In 1946, with the nation reeling from the economic consequences of World War II, a government-backed exhibition entitled ‘Britain Can Make It’ ran at the V&A for 14 weeks. Its aim was to provide succour to the country’s manufacturing industry, while promoting the importance of contemporary design to the public. Chock-full of 3,000 consumer goods – many made from the new wonder material, plastic – it proved a hit, with people queuing around the block to get in. As a newsreel at the time opined: ‘Tired of austerity, they came to see what the future holds for them.’
Does that sound familiar? As we come to terms with (arguably) the greatest crisis for modern Britain, can we turn to the nation’s manufacturing industry once again? Can Britain still make it?
There is a well-established narrative in this country, which runs something like this: after the rise of Margaret Thatcher, neoliberal policies held the nation in its iron grip. Traditional industries – coal, steel, shipbuilding – along with whole areas of the UK, were left to dwindle, while emphasis was put on the shiny new sectors in finance and services. Much of this is true, of course, but the picture is a little more complicated. As the economist and journalist Evan Davis has pointed out, the value of our manufacturing output hit its all-time peak in 2008’s first quarter (just before everything went pear-shaped).In reality, we’ve just changed the focus of what we make, going upmarket as cheap labour elsewhere prices us out of certain areas.
In the world of consumer products, this means firms have to trade on design, skill and, in some instances, sheer Britishness to create a sense of value. Savoir Beds’ history, for example, is entwined with the opening of The Savoy by Richard D’Oyly Carte in 1889. In 1997, the bed makers was purchased by Alistair Hughes, a former management consultant determined to get his ‘hands dirty’. ‘The only way to be in British manufacturing is to be at the very top,’ he confirms. ‘At the luxury end, clients like the history and provenance that goes with our brand. In China and America, people love the fact that our beds are made in the UK. It’s very important to them.’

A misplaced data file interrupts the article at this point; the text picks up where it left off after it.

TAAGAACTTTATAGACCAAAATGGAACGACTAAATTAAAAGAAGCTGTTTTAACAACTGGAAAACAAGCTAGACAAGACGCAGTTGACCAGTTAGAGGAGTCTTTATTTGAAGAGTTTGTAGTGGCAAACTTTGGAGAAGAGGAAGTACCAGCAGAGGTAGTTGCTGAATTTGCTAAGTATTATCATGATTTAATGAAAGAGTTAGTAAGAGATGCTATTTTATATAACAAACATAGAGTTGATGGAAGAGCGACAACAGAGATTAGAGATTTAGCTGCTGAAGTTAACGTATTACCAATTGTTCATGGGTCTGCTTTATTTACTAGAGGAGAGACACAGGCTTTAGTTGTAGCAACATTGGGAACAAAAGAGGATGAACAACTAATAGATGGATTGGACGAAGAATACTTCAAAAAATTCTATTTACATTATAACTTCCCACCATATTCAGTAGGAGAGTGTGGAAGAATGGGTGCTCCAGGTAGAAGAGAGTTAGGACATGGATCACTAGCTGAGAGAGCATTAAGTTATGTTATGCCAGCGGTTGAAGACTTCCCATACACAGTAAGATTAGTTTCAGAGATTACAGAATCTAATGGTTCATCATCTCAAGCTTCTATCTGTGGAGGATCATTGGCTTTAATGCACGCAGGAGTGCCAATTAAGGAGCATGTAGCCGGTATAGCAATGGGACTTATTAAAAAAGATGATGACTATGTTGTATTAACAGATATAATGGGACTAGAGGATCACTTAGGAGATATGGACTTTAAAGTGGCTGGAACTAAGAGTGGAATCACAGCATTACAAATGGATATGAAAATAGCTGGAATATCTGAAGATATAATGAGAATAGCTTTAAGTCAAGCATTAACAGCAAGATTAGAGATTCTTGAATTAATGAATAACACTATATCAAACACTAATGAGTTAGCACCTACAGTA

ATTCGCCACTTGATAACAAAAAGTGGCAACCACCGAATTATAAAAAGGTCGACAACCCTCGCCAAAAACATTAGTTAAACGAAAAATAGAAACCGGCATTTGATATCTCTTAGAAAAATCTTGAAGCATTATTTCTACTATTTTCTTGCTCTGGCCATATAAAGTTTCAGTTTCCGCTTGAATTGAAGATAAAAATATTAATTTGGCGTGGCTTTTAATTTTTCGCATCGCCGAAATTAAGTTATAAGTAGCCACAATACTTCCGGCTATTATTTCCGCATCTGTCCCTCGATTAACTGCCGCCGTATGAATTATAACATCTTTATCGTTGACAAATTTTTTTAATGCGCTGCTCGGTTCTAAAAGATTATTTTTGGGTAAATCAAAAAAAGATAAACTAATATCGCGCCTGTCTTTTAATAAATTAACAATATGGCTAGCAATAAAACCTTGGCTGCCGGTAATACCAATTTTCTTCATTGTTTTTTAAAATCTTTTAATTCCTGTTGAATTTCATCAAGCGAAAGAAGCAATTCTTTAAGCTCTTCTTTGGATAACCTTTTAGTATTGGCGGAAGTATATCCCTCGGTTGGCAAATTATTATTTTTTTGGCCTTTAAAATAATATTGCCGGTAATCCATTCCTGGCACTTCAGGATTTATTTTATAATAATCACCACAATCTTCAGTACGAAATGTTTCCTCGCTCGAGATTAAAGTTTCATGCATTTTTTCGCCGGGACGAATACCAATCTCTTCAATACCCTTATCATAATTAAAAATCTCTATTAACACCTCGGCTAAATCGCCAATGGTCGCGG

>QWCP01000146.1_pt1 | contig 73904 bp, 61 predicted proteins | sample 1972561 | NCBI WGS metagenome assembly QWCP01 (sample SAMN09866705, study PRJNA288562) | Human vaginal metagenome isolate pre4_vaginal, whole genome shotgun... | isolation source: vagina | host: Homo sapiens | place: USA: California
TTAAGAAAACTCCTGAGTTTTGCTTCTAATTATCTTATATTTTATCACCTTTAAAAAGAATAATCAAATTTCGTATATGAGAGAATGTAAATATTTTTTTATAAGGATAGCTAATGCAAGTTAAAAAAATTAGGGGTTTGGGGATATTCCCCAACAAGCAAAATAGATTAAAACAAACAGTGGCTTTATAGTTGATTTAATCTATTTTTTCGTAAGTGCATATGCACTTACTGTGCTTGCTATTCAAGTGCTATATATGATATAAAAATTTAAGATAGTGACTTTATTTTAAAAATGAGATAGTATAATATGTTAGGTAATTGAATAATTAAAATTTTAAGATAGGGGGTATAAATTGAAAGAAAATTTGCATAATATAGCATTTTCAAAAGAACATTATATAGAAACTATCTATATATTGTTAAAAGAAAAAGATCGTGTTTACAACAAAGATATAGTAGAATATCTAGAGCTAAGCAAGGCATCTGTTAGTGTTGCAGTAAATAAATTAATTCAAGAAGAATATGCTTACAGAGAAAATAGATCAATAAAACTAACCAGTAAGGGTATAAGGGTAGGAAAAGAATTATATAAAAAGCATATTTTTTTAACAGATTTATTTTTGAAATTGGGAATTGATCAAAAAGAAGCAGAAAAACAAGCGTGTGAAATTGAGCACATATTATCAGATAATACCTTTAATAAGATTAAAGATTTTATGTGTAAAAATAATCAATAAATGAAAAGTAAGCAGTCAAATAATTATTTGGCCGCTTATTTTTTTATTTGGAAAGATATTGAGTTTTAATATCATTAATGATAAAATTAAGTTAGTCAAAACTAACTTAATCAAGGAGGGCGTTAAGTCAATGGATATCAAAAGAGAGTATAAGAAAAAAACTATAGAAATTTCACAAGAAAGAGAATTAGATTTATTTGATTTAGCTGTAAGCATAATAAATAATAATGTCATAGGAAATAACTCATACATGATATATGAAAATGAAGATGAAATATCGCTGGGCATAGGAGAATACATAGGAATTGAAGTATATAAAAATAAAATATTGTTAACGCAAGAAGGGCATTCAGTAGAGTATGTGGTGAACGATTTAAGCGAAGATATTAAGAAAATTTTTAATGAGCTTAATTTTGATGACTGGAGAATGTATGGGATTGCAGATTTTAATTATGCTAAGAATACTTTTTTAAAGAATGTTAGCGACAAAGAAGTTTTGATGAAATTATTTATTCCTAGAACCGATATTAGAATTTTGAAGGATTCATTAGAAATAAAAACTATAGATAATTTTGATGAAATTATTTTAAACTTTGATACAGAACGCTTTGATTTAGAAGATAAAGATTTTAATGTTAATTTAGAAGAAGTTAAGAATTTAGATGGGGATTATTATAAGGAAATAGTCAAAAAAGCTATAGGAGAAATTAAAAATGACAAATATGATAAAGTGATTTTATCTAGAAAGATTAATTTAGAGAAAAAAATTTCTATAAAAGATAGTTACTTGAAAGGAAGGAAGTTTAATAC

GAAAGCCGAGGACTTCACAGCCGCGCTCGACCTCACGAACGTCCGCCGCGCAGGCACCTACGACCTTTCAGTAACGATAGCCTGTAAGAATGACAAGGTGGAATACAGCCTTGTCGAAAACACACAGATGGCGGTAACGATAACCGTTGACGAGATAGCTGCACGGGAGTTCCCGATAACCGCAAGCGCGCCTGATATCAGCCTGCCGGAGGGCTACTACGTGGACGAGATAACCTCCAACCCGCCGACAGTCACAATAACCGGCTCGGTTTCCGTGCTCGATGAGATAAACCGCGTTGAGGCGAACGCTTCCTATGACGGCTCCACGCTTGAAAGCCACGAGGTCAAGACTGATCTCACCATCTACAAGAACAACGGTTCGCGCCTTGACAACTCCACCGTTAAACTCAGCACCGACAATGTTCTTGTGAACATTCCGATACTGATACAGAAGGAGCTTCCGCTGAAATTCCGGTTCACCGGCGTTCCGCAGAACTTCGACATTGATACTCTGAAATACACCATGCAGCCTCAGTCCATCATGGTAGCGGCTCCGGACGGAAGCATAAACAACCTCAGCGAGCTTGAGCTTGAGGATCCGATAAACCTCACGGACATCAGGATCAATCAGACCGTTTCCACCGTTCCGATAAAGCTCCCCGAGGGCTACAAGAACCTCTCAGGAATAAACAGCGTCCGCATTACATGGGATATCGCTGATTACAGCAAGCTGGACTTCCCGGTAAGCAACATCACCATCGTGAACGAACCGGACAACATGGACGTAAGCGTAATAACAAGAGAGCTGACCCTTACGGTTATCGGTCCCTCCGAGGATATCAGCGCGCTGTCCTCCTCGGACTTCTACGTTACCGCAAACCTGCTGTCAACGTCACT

While Savoir Beds is proud of its heritage, that doesn’t necessarily mean that its methods are rooted in the past. Some tasks, such as layering the horse hair that fills its mattresses, are performed by hand but the company is investing in new technology. Its headboards are made using CAD and a CNC machine (computer-aided design software and system), for instance. ‘Ultimately, we’re about making the best product, not the most traditional one,’ says Hughes. The company launched a collaboration with leather expert Bill Amberg earlier this year and believes that design and craft are vital to its success. ‘It gives clients confidence,’ he adds. ‘They like the idea that someone like Bill has created a range with us and we love it when we can work with a craftsperson from another area of expertise.’